The blog post entitled Really Bad PowerPoint, offers five rules to create amazing PowerPoint presentations. Rule number four states:¦

    —————————
    Sound effects can be used a few times per presentation, but never use the sound effects that are built in to the program. Instead, rip sounds and music from CDs and leverage the Proustian effect this can have. If people start bouncing up and down to the Grateful Dead, you’ve kept them from falling asleep, and you’ve reminded them that this isn’t a typical meeting you’re running.
    —————————

    You will breaking copyright law if you give a PowerPoint presentation following Seth’s advice here. Unfortunately, you cannot just rip your personal CD collection and attach those tracks to your slides. When you purchase a CD you are not licensed to use the music for anything other than your personal enjoyment. To use music in a commercial vein, you need to obtain permission from the music’s publisher and the recording company.

    This shows that even a savvy guy like Seth Godin can be fuzzy about copyright laws. It makes me wonder how often this practice goes on in corporate America. How often have you seen a PowerPoint presentation accompanied by music that the presenter ripped from his/her CD library?

    Stock Music companies like UniqueTracks offer fast and easy music licensing to media producers who in turn, integrate the music into their DVDs, videos, podcasts, radio and TV advertising, Flash and Powerpoint presentations and music-on-hold programming.

    YouTube close to preventing copyrighted content uploads

    I’ve been watching with great interest how YouTube handles accusations that it knowingly hosts and broadcasts copyrighted material. It now seems that Google, which acquired YouTube in November of 2006, is close to releasing technology that will help eliminate video uploads which violate intellectual property laws. Claim Your Content is Google’s name for filtering technology that will give content providers and publishers an easy way to alert YouTube that copyrighted material has been uploaded to its site.

    But is a major showdown brewing? This March, Viacom sued Google and YouTube for $1 billion citing massive and intentional copyright infringement. Will this case ever go to court? Google has begun making revenue sharing deals with its major content contributors. If Google and Viacom can agree on revenue sharing terms then Viacom’s copyright infringment suit probably never goes to trial.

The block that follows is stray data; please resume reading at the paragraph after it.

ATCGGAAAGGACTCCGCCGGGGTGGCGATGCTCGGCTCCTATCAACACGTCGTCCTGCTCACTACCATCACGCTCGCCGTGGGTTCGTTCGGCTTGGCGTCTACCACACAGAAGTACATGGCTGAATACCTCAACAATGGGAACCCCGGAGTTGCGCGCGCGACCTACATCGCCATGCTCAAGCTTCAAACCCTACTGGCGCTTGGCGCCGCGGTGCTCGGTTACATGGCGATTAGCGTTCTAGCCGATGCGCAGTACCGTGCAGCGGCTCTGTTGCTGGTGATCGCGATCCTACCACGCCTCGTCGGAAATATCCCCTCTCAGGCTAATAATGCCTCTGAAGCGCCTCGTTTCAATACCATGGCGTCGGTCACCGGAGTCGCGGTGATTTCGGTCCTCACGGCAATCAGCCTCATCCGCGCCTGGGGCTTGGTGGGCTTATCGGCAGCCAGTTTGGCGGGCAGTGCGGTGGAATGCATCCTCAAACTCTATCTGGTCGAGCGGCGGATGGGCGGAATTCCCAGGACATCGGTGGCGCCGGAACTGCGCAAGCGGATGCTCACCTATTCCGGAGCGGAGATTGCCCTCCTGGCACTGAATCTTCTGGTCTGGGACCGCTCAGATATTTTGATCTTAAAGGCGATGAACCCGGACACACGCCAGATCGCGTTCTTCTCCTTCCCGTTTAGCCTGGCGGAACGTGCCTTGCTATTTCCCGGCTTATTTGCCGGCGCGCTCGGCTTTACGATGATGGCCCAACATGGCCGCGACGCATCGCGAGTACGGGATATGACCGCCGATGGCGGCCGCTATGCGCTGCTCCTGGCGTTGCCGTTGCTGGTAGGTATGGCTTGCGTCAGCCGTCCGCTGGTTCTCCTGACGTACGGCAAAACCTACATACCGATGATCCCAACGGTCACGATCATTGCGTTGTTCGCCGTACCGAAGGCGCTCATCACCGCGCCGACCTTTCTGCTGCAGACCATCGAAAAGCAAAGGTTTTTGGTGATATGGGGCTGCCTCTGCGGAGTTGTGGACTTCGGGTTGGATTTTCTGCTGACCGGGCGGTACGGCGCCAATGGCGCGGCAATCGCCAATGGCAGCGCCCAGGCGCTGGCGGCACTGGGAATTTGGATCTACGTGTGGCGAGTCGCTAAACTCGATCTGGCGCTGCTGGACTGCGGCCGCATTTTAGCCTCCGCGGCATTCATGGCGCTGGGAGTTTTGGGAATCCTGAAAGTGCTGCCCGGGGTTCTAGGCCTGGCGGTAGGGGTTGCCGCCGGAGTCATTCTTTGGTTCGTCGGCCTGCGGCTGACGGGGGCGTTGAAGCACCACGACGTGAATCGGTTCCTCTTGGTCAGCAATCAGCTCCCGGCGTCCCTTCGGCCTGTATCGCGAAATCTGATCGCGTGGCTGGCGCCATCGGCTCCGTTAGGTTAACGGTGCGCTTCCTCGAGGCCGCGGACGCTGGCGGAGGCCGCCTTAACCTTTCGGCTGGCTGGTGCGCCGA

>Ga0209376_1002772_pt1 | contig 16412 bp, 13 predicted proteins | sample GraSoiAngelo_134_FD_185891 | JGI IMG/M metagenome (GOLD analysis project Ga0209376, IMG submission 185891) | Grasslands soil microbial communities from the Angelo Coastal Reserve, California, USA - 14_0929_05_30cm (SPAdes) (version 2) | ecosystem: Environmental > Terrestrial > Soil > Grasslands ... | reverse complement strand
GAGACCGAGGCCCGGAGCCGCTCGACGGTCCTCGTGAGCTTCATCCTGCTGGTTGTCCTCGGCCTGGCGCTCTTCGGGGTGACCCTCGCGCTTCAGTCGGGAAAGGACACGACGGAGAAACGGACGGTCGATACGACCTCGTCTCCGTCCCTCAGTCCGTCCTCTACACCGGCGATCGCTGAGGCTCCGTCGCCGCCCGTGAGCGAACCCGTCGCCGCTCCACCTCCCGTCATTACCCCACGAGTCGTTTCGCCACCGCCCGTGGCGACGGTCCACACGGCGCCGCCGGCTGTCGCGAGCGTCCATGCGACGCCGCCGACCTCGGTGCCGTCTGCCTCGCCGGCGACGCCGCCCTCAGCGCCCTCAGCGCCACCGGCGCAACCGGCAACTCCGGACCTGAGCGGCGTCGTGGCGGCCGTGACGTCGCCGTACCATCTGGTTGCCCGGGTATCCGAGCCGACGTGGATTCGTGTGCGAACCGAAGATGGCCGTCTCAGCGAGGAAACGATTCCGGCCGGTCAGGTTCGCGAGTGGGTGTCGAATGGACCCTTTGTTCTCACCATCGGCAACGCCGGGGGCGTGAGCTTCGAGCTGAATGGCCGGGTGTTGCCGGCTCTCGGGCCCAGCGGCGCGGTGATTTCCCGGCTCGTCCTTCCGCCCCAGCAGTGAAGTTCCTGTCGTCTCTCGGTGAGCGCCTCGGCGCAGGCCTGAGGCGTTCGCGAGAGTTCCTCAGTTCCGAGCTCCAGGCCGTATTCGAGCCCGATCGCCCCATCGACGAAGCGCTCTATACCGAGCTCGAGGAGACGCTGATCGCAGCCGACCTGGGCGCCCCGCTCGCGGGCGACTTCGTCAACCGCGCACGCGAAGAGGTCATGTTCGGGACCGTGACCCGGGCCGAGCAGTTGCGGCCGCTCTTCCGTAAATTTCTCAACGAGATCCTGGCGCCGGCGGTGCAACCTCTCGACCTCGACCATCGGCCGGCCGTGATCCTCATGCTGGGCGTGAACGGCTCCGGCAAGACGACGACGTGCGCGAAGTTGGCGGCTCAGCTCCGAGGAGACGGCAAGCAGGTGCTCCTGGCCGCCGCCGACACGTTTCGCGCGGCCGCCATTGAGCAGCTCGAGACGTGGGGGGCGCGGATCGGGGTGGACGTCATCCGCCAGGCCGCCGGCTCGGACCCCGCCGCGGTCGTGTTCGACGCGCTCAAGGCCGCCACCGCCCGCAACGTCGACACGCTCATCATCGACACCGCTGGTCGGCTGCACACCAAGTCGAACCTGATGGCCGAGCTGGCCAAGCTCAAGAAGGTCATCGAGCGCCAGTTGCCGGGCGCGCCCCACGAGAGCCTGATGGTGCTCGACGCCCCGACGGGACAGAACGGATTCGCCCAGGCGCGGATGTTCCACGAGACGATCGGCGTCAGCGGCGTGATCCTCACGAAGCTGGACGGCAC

I don’t think there’s any question that YouTube built its vast community, and its brand, while knowingly broadcasting copyrighted material. Now, under Google’s dominion, the site is rapidly making attempts to satisfy copyright regulations.

    Going forward with revenue sharing seems like the smartest way out of the copyright problem. However, will major media companies like Viacom seek compensation for past broadcasting of their content – broadcasting which made YouTube one of the top destinations on the Internet and that led Google to purchase the company for 1 billion dollars?

    By October of 2006, before Google acquired it, an estimated 90 percent of the more than 100 million videos watched daily on YouTube violated copyright laws, according to Josh Bernoff of Forrester Research.

    I’m sure Google/YouTube will work out revenue sharing with its major content providers going forward. The questions to me are:

    1. Will they compensate (or be forced, through the courts, to compensate) for that initial decision to broadcast copyrighted material in the first place?
    2. How will they compensate for that initial decision to broadcast copyrighted material?
    3. Can you create a business that essentially gives everyone else’s products away, and then sell it to a megacorp for $1 billion, and not pay some legal penalty?

    Follow Up: This article from the Washington Post, published on March 24, 2007 Our Case Against YouTube outlines Viacom’s case against YouTube. It was written by Michael Fricklas, general council for Viacom.

    Podcast Music Licensing and Performing Rights Organizations

    I found this description and discussion of music licensing for podcasters very informative. If you do any type of internet broadcasting, you may be interested in how Performing Rights Organizations are looking at this latest internet broadcasting technology.

    Should Podcasters have to pay a fee for the right to play copyrighted songs during a Podcast? Yes, says ASCAP, BMI, and SESAC. There’s also a good discussion of how much that licensing will cost.

    Just releasedPodcaster – Podcast Production Toolkit. This massive collection by Blastwave FX has been created especially for Podcast producers. Podcaster has everything you need to produce a professional podcast. Add podcast theme music or just a beat loop to your intro and immediately give a focus to your show. With over 500 sound effects this set will let you underscore the humorous, contentious and exciting moments of your podcast.